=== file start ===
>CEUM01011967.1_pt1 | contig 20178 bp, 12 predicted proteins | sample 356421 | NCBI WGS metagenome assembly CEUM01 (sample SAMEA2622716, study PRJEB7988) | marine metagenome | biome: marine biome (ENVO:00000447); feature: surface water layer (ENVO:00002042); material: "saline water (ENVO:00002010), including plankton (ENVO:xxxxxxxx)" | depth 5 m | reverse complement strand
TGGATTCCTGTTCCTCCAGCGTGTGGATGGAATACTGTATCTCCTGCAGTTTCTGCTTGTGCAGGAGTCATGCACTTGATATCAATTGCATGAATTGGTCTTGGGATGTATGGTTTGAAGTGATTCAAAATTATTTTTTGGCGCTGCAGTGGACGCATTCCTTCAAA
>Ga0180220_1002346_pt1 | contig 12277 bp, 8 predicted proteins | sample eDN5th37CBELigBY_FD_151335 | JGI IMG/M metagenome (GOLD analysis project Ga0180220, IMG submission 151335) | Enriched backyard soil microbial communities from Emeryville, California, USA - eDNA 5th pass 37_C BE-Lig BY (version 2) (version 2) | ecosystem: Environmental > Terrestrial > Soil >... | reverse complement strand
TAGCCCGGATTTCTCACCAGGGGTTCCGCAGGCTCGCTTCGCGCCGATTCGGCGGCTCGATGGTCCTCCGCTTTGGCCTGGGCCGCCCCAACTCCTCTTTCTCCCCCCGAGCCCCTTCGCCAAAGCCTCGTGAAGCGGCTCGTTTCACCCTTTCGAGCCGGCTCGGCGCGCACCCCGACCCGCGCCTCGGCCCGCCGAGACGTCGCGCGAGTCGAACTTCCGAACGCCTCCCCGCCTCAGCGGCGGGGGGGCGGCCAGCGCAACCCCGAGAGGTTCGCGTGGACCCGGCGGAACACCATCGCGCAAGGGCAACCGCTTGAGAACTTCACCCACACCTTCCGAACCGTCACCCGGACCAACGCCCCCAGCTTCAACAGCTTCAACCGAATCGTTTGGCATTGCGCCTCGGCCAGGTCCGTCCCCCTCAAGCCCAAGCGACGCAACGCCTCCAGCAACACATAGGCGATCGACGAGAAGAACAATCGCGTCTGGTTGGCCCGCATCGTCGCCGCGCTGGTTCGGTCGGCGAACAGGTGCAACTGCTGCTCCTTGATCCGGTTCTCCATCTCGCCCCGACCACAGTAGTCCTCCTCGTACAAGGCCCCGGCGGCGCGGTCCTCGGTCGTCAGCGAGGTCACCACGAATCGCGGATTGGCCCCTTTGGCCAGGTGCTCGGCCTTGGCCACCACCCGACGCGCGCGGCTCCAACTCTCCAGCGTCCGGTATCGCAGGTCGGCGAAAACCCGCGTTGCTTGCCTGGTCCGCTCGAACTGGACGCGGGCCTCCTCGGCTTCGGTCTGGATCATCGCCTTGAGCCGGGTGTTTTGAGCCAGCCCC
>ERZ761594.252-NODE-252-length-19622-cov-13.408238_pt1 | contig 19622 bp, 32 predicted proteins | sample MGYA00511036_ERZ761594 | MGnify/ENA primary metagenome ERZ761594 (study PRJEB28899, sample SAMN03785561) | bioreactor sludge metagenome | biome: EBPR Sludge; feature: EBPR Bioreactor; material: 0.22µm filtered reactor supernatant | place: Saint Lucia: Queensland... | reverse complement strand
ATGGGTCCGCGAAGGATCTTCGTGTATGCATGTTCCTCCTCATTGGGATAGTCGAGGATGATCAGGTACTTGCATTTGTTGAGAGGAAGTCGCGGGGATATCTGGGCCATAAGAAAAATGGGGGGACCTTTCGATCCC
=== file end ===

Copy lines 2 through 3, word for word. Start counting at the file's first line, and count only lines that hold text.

TGGATTCCTGTTCCTCCAGCGTGTGGATGGAATACTGTATCTCCTGCAGTTTCTGCTTGTGCAGGAGTCATGCACTTGATATCAATTGCATGAATTGGTCTTGGGATGTATGGTTTGAAGTGATTCAAAATTATTTTTTGGCGCTGCAGTGGACGCATTCCTTCAAA
>Ga0180220_1002346_pt1 | contig 12277 bp, 8 predicted proteins | sample eDN5th37CBELigBY_FD_151335 | JGI IMG/M metagenome (GOLD analysis project Ga0180220, IMG submission 151335) | Enriched backyard soil microbial communities from Emeryville, California, USA - eDNA 5th pass 37_C BE-Lig BY (version 2) (version 2) | ecosystem: Environmental > Terrestrial > Soil >... | reverse complement strand